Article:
VIRGINIA BEACH, Va. (WAVY) – If the city manager’s budget proposal passes as is, money would be made available to the city to buy the iconic Dairy Queen promenade and the stage at Oceanfront 17th Street. .
Previously described by its longtime owner Richard Maddox as one of the most profitable Dairy Queens in the country, the nearly 3,600 square foot store between Atlantic Avenue and the 17th Street promenade serves chocolate-dipped cones by hand since 1995.
Maddox also owns the 900+ square foot stage and lawn across the park from 17th Street in the city. Under a rental contract, the city organizes nightly entertainment there during the warmer months.
However, the reason for the proposed purchase and the property’s long-term plan are likely not publicly known by briefly perusing the city’s nearly $2.5 billion FY23 budget proposal. For this and other reasons, many regular critics of the city’s spending proposals are already speaking out against the idea.
Of more than 30 economic and tourism development projects listed under the city’s Capital Improvement Project (CIP) budget, a project titled “Acquisition of Resort Area Site” has the highest price but the smallest description associated with it.
The CIP document explains that $45 million would be set aside to “provide the flexibility to purchase land in the resort area” and that “targeted purchases include the preservation of 17th Street Park and
Aside from explaining that the funds will come from the city’s tourism investment program – which consists mostly of taxes on hotels, restaurants, entertainment and cigarettes – that’s about all the city is saying. publicly.
This has opened the door to widespread speculation on social media among those who often oppose public investment in the tourism industry.
“They haven’t told any citizens what this means,” said Rona Marsh, a perennial critic of city spending who is campaigning for the city council’s new eighth ward this fall. “It’s very concerning.”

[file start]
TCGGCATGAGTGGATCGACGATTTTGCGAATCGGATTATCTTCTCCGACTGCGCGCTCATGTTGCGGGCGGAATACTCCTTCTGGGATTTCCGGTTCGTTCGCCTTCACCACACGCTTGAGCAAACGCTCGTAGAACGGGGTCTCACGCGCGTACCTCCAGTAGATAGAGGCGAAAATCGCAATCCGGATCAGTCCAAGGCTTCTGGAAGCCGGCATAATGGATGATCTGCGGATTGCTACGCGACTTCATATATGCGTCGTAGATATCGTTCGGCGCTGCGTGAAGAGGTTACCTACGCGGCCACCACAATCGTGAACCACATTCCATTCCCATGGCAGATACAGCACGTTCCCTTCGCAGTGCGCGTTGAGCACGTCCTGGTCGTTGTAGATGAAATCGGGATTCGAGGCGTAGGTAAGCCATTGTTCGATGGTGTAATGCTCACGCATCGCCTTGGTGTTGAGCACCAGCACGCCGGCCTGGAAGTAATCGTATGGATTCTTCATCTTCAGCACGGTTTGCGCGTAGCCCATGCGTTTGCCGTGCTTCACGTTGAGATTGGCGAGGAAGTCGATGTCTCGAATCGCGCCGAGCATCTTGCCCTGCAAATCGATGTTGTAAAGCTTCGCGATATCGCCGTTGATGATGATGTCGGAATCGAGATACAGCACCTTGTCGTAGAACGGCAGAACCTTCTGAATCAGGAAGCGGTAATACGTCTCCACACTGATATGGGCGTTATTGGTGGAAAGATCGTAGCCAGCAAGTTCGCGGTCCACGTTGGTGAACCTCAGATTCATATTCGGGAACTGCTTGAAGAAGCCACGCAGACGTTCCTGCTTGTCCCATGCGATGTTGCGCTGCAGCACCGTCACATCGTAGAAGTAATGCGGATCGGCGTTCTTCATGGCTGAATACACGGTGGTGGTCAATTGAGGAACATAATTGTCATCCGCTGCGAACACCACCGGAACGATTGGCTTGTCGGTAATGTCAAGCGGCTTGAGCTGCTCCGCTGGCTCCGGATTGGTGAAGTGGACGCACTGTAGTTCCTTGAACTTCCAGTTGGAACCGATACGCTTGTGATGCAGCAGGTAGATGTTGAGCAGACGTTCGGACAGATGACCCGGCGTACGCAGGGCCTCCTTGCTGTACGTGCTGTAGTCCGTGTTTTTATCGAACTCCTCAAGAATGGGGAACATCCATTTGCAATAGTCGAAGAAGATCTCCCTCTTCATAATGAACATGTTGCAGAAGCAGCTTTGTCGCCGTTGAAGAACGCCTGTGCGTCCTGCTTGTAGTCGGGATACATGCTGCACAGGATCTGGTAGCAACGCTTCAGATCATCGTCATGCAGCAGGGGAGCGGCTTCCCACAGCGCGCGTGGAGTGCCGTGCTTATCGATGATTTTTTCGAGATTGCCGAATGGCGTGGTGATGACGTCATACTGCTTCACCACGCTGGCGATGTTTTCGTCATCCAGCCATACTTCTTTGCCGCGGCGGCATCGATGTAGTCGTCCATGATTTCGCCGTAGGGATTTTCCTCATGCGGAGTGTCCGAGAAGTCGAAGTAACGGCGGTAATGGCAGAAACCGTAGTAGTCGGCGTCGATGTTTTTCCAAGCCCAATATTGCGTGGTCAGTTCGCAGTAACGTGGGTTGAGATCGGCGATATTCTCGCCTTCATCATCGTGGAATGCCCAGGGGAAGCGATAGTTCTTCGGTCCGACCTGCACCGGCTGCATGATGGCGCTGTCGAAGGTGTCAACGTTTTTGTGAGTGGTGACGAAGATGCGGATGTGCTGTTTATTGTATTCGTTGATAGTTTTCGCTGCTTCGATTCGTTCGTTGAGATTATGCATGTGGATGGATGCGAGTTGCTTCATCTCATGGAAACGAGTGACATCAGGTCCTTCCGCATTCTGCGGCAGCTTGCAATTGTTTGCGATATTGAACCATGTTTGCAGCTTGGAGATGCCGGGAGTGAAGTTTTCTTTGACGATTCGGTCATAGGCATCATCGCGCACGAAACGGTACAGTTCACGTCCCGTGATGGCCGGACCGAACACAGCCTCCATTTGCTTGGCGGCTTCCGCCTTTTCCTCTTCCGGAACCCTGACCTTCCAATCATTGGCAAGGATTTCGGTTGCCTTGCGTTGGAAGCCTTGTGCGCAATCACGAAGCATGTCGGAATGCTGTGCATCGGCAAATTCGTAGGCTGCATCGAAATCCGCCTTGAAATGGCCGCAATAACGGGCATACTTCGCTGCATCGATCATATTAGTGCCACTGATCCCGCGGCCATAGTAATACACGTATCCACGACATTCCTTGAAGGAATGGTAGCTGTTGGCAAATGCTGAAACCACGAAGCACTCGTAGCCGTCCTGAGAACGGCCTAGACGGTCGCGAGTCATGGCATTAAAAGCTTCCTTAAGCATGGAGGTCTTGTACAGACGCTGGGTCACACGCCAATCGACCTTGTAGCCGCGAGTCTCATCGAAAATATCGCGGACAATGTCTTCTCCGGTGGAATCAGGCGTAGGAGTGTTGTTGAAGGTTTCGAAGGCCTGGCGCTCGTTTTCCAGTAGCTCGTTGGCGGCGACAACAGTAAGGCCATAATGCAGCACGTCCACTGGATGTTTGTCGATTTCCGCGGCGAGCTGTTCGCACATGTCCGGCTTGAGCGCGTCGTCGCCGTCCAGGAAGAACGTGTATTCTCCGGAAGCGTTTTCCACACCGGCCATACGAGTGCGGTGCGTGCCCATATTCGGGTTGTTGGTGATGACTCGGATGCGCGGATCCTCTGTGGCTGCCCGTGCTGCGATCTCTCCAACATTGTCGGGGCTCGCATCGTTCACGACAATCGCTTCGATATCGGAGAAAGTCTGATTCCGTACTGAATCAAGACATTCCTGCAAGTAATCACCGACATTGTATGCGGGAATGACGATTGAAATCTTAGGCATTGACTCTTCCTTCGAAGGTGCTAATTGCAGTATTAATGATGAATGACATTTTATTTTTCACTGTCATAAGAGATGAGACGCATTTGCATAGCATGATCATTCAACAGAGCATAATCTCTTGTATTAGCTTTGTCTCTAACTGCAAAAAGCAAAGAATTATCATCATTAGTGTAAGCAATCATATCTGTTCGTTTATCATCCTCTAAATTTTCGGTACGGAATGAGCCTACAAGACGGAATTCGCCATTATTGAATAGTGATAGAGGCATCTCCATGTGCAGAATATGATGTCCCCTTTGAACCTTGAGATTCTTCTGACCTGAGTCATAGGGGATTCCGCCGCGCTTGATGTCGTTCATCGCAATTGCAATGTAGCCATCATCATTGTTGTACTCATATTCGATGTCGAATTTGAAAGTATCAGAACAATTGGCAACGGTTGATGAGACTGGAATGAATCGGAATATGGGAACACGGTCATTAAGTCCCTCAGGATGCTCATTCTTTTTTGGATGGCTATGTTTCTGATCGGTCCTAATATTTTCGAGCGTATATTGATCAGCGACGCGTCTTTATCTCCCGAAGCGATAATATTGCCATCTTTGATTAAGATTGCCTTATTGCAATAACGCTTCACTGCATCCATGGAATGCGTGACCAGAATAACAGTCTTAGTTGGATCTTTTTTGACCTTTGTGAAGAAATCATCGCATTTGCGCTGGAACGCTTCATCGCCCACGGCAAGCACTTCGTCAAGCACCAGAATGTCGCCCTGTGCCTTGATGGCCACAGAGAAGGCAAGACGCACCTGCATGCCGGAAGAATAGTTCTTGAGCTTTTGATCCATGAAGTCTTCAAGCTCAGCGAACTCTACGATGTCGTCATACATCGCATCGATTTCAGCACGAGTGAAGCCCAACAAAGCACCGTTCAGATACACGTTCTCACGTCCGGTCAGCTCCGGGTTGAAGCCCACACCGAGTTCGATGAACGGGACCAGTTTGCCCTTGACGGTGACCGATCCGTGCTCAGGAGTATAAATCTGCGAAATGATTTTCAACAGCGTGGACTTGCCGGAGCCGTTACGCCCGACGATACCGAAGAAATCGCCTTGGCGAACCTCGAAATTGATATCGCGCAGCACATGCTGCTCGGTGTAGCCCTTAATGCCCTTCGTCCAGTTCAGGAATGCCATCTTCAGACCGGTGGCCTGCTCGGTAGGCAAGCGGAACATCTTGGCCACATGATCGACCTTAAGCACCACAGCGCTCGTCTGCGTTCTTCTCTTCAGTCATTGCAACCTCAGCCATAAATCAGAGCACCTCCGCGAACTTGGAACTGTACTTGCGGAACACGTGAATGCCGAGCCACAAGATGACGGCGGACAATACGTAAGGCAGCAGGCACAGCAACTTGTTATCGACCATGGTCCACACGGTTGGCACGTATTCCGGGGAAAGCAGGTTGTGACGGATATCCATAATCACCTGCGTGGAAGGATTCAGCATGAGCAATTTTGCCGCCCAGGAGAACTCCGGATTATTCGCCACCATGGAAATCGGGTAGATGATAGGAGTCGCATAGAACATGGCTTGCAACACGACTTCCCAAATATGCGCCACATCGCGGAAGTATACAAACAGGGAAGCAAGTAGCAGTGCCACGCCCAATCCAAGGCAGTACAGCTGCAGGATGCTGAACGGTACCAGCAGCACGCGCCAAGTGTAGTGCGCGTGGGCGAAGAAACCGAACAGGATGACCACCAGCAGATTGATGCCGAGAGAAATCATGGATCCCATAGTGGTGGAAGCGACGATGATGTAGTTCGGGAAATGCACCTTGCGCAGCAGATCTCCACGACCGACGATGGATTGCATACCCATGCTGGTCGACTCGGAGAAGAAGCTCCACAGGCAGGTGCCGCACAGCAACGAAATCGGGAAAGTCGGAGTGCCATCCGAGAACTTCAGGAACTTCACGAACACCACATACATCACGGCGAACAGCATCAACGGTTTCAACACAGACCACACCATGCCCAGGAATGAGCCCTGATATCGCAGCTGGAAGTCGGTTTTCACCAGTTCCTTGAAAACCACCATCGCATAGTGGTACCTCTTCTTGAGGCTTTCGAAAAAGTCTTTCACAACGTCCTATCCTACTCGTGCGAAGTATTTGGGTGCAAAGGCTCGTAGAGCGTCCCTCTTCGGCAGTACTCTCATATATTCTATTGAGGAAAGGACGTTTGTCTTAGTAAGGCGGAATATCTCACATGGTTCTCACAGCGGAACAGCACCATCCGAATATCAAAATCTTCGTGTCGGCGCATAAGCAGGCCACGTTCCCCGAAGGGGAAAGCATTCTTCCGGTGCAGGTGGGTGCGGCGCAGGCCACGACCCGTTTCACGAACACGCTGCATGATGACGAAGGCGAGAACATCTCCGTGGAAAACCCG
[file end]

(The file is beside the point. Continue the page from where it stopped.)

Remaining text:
Councilman John Moss raised similar concerns at Tuesday’s city council meeting.
“I think we need to add some granularity to that $45 million,” Moss said. ” It is unclear. It does not build trust.
Councilman Linwood Branch, owner of the Days Inn by Wyndham on 10th Street, said the money was mostly set aside to fix long-standing parking issues.
“Parking is the problem, the station is the only place where restaurants and retail stores don’t need to park and therefore for decades we have used neighborhoods as satellite parking lots and that needs to end. “Branch said. “We need to act now, deal with parking, acquire properties and build parking garages so we can get parking out of neighborhoods.”
Branch made no public comment on the ground along 17th Street.
Neither did Maddox, who told a 10 On Your Side reporter “he doesn’t want to discuss the matter at this time.”
Following the meeting, Councilor Guy Tower confirmed that the council had held discussions with Maddox but that no contract had been drawn up.
“It’s a great strategic acquisition if we can pull it off,” Tower said. “But it depends on the price, depends on a lot of things.”
He doesn’t think it would be considered a parking space and thinks the community would like to keep it as green space.
Maddox, 66, and his family have been satisfying the sweet tooth of summer tourists for more than 70 years. His father, the late John Maddox, opened the station’s first DQ in 1949 on 27th Street.
If sold, the Dairy Queen would be the latest Oceanfront landmark to change hands from its longtime owners. Earlier this month, owners of Ocean City, Maryland-based retail chain Sunsations purchased the Virginia Beach Fishing Pier for $19 million.